In the Wild Heart of Glacier
By SaintgrizzlyThis page, which I originally submitted in 2008, was accidentally deleted but has been restored. However, some climber's log entries were permanently lost. If you had signed the log, please re-sign it. Also, pictures that had been attached were detached during the restoration process, so please reattach any pictures you had added here.
Ahern Peak is not a difficult mountain to climb, but it serves up the kinds of views one would expect to have to work much harder for. Located deep in Glacier National Park’s backcountry and on the great Continental Divide, America’s wilderness spine, the peak is surrounded by some of the park’s most spectacular mountains, and several of the park’s remaining (and shrinking) glaciers are visible from its summit. Almost 4000’ below, Helen Lake, fed by Ahern Glacier, glistens like the jewel it is. The hike up the peak’s southeastern ridge from Ahern Pass is tiring, but the scenery is unforgettable.
Ahern Peak is out of reach as a day trip for most climbers. The easiest day route is from the Loop on Going-to-the-Sun Road, but that route entails around 5000’ of elevation gain and 20-21 miles RT. The shortest route, from Many Glacier Valley via Iceberg Notch, is only about 16 miles RT but has about 6400’ of total elevation gain, and the climb up to Iceberg Notch can be challenging and/or dangerous. Something else to note for those considering the Iceberg Notch approach: the Edwards guide says it is 650’ down from the Notch to Ahern Pass, but that is wrong; Ahern Pass is at 7100’, and Iceberg Notch is at 8400’.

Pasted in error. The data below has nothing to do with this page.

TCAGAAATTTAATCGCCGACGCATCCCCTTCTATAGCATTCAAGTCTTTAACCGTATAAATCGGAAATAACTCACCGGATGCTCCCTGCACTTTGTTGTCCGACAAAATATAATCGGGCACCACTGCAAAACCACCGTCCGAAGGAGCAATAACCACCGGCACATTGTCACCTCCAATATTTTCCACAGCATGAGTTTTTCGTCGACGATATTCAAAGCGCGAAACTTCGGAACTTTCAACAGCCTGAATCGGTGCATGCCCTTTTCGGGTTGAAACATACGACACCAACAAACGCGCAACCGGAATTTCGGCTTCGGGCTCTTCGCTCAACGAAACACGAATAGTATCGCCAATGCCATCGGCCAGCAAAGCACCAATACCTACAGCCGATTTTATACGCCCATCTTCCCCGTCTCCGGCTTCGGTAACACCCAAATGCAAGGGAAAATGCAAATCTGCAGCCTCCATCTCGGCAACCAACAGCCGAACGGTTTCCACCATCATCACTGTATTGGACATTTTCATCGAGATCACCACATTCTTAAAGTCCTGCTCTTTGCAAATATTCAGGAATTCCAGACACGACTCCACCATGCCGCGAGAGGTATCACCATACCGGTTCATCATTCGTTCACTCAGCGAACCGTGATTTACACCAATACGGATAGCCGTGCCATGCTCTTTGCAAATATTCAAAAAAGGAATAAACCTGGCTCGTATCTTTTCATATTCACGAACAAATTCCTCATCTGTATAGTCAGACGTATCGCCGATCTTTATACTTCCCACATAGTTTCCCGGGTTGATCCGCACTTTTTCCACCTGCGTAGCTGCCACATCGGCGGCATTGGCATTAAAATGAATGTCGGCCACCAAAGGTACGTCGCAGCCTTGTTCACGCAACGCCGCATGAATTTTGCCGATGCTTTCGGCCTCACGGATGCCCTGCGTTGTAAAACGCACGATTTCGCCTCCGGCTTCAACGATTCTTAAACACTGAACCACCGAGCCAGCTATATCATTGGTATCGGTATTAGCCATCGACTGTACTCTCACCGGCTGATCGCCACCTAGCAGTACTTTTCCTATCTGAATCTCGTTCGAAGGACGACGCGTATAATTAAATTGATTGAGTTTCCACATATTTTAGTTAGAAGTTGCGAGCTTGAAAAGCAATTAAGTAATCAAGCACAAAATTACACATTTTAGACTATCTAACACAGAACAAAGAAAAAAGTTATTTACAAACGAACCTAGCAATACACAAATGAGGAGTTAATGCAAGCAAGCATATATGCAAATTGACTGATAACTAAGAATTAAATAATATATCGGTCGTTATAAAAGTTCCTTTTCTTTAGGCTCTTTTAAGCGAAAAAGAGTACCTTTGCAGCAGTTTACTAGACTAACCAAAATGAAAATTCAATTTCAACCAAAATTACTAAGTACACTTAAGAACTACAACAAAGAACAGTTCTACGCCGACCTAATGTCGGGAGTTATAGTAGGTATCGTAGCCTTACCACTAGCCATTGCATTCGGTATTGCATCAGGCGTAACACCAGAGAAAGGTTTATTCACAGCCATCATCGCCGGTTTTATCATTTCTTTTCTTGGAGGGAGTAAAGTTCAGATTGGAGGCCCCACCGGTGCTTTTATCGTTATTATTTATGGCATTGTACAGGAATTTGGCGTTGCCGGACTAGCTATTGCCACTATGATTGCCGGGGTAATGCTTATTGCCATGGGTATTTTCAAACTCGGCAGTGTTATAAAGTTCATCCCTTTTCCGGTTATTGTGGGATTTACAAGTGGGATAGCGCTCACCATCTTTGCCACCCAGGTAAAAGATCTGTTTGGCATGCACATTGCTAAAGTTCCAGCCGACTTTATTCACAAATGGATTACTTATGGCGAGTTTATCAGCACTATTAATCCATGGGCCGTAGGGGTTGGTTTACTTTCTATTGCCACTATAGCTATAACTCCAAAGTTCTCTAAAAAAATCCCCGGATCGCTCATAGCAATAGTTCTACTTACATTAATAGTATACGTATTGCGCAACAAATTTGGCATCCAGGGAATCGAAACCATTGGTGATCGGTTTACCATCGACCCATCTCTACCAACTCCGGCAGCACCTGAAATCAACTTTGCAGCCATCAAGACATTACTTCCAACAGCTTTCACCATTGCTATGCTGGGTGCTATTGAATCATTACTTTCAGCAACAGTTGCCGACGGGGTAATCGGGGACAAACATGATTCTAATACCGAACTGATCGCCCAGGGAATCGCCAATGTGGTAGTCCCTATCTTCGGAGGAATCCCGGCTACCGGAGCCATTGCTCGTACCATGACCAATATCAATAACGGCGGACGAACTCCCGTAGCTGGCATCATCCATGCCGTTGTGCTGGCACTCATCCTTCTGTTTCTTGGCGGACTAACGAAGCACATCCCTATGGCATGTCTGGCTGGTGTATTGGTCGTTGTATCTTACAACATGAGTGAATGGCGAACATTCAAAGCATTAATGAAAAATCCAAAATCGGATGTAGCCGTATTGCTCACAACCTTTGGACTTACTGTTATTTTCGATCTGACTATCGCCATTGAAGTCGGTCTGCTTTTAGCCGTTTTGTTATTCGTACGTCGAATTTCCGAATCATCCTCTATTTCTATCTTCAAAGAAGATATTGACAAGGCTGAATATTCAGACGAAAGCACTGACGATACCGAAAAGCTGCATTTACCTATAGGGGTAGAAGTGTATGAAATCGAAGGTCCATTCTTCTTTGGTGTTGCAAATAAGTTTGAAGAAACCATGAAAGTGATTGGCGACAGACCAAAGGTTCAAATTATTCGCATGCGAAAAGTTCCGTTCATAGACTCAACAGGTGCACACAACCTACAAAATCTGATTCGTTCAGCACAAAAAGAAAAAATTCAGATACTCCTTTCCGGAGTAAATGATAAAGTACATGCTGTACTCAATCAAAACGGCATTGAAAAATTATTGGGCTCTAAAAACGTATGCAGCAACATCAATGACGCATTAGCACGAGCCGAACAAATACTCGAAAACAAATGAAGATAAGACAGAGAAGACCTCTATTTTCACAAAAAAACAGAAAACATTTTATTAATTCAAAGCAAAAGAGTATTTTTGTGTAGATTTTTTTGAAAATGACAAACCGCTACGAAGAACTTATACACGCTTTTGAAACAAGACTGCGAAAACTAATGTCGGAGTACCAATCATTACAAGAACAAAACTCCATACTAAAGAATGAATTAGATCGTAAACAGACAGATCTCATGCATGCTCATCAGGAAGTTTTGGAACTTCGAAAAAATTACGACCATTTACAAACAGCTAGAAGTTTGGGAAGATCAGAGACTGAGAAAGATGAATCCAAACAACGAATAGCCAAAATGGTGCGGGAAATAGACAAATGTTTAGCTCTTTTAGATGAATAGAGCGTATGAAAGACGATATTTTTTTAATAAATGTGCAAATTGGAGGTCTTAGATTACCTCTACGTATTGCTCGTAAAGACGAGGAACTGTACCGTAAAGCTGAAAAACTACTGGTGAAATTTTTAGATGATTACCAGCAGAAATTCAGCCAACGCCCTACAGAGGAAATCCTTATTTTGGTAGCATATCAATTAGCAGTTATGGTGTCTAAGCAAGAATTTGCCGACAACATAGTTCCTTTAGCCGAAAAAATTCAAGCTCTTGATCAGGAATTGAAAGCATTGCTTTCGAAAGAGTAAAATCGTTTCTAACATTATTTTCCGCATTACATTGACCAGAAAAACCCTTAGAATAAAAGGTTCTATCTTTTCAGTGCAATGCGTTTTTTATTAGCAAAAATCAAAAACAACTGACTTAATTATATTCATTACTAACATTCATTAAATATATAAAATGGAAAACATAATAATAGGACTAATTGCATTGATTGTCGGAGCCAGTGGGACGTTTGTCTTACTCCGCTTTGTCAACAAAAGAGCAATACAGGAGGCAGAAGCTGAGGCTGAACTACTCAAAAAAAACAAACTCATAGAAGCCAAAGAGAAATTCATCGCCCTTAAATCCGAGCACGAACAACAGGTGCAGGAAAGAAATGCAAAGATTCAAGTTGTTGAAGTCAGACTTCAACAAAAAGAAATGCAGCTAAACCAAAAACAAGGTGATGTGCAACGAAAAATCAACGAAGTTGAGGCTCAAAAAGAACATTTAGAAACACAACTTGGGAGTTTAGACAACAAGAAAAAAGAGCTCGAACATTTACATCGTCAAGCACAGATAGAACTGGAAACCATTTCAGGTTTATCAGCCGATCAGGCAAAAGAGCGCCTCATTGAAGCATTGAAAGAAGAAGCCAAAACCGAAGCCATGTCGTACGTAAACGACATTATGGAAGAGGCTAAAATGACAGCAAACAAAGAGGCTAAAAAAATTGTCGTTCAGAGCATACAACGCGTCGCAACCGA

Most people, then, approach Ahern Peak from Granite Park and stay overnight at the backcountry campground or at the chalet there. To reach Granite Park, one must hike almost 8 miles along the Highline Trail from Logan Pass (but the hike is easy, with little significant elevation change) or hike the Loop Trail, a more strenuous trail that gains about 2500’ in elevation over 4 miles.
From Granite Park, it is a 5-mile hike to Ahern Pass north along the Highline Trail. The spur to the pass is at 4.5 miles, where the trail makes a pronounced bend around a deep drainage. The total elevation gain to the pass is about 700’ when you factor in some drops in the trail.
Do not take this hike lightly, though. In late summer, the trail will be mostly or entirely snow-free in most years, but earlier in the summer, there likely will be several snowbanks blocking the trail. When I covered this route in early July 2008, the trail was more than 50% snow-covered, and I needed my ice axe for safe passage in the early morning. Furthermore, about 1-1.5 miles from Ahern Pass, there was a wide, steep snowbank that was difficult and dangerous to cross, especially since I had to descend it in order to regain the trail. I had to climb along the upper edge of the snow, using cliff edges for additional support, until I reached a section where the angle was more moderate. I know that snowbank had already turned back several hikers that summer, and I believe I was the first to cross it that summer.